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6

Yes. This question and most of the answers are old, and 3D printing has come a long way in the past 4 years or so. Alexandre Strube's bumping with one up-to-date answer inspired me to take another try at it, and my first attempt was an overwhelming success. Bolt printed in horizontal orientation (with support), nut vertical. Wall line width reduced from 0.4 ...


5

In addition the E axis is no longer controlled directly by the GCode, but it's motion is almost independently determined by the firmware. This is the case even without linear advance. G-code does not directly control the movement of any of the axes. G-code only specifies the path the axes should travel, but not the acceleration and deceleration associated ...


4

I just did. I printed a 4 screws at .2mm and 20% infill. surprisingly, all screws worked with a plastic m4 nut I had from china (not 3d printed). The project itself 1 tells to print at 100% and 0.1. When I started screwing the 4th one, I pushed the tool badly, and the screw head popped off. After reading this thread, and experiencing what I just said above ...


3

Based on CNC Kitchen measurements, the wear can be initially estimated by judging the overall length of the nozzle. Abrasive particles wear the nozzle very little on the channel (so the diameter doesn't change, for a while) but they wear out the outer surface in contact with the printed part, resulting in a shortening. Of ...


2

I'm not sure what you mean by "XYZE combined speed", but I wonder if it's the same misconception as in Details of Marlin's feedrate calculation. The feedrate is a regular 3-dimensional velocity in XYZ space which is the maximum rate the printer will attempt to achieve, subject to individual axis feedrate limits (including E) and acceleration ...


2

I know this is thread resurrection but feel this is highly relevant - PETG is very resistant to Ozone. https://www.plasticsintl.com/chemical-resistance-chart


2

Tools spanners / wrenches - to turn both nozzles (common sizes are 6-8 metric wrenches) spanner / (fitting or adjustable) wrench - to hold a heating block or small vise - to hold a heating block (if you are going to unmount the hotend for operation), with non-flammable soft-jaws, screwdriver(s)/Allan-keys - when you need to remove shroud or plan to ...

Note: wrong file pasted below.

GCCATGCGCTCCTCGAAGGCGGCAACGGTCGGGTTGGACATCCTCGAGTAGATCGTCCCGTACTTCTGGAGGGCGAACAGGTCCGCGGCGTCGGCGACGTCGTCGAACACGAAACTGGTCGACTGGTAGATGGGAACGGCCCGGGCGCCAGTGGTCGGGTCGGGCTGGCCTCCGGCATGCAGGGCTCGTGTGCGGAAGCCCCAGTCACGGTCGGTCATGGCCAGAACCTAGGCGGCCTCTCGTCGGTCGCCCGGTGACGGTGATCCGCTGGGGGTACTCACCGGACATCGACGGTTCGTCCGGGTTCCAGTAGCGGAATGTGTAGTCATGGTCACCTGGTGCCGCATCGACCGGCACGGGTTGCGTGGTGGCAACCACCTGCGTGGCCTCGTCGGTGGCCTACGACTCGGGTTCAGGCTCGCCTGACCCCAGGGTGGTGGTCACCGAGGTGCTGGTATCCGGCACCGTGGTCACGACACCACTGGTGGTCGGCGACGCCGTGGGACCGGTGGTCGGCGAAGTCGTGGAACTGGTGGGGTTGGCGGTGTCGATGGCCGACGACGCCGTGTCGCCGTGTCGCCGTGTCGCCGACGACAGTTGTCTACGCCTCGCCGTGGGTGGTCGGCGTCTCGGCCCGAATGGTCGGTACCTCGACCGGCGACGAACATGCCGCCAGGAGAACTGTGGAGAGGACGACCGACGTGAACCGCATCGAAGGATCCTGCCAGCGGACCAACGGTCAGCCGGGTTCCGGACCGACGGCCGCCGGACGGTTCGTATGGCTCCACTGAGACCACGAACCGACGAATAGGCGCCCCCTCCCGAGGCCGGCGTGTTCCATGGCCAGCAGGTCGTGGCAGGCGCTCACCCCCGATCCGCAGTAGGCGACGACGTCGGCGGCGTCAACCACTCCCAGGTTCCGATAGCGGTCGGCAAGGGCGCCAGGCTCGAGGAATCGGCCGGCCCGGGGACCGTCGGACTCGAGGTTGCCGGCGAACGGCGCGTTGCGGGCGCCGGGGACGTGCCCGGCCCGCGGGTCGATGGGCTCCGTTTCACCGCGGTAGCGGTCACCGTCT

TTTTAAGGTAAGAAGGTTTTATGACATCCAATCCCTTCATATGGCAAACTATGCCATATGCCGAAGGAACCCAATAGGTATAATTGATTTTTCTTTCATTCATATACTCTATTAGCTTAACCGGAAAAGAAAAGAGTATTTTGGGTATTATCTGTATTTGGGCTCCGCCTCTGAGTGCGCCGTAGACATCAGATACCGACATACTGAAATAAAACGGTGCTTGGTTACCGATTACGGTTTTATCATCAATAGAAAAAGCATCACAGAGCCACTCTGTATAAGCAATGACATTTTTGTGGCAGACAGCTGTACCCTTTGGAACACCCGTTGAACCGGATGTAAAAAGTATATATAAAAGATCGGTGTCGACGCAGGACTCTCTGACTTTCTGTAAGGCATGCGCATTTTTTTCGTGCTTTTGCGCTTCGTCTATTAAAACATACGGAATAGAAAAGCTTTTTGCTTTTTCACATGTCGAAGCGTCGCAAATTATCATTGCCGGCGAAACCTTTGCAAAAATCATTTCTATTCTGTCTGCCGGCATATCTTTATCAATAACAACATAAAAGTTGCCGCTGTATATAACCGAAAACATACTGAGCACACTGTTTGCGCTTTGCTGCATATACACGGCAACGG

2

The exact procedure depends on the design of the printer. After unloading filament, remove and install the nozzle at the highest temperature you will run. Otherwise, you will not get a good seal between the nozzle and heat break if you depending on tightening at lower than operating temperature. A bad seal allows the filament to leak out (oozing). ...


2

This is a really good question that sheds a lot of light on 3D printer software/firmware architecture, and Tom already said a lot of the things I wanted to say before getting a chance to write an answer. The basic problem is that, to do pressure advance accurately (and in a way that doesn't get it horribly wrong when inaccurate), you need to know the actual ...


1

In your slicer check your z-seam overlap. Lines like that are what happens when a slicer is systematically trying to hide a seam while not adding a ton of time onto the print by adding in a bunch of additional time for travel.


1

It's in the firmware Filament runout sensors generally trigger M600. Usually that preserves the bed temperature, but some firmware distributions might have this set up wrong. How is M600 working? The firmware dictates what is done in case of filament runout. The standard settings in configuration.h can look like this: //#define FILAMENT_RUNOUT_SENSOR #if ...


1

There is no easy way to keep the bed heated during pause Looking at the sourcecode, I am pretty sure that the current version (10/29/2019) keeps the heated bed at the right temperature. Features are built into the firmware. You need an Arduino and some wires to write new firmware to the built-in SOC. Adjusting the code should be as simple as commenting a ...


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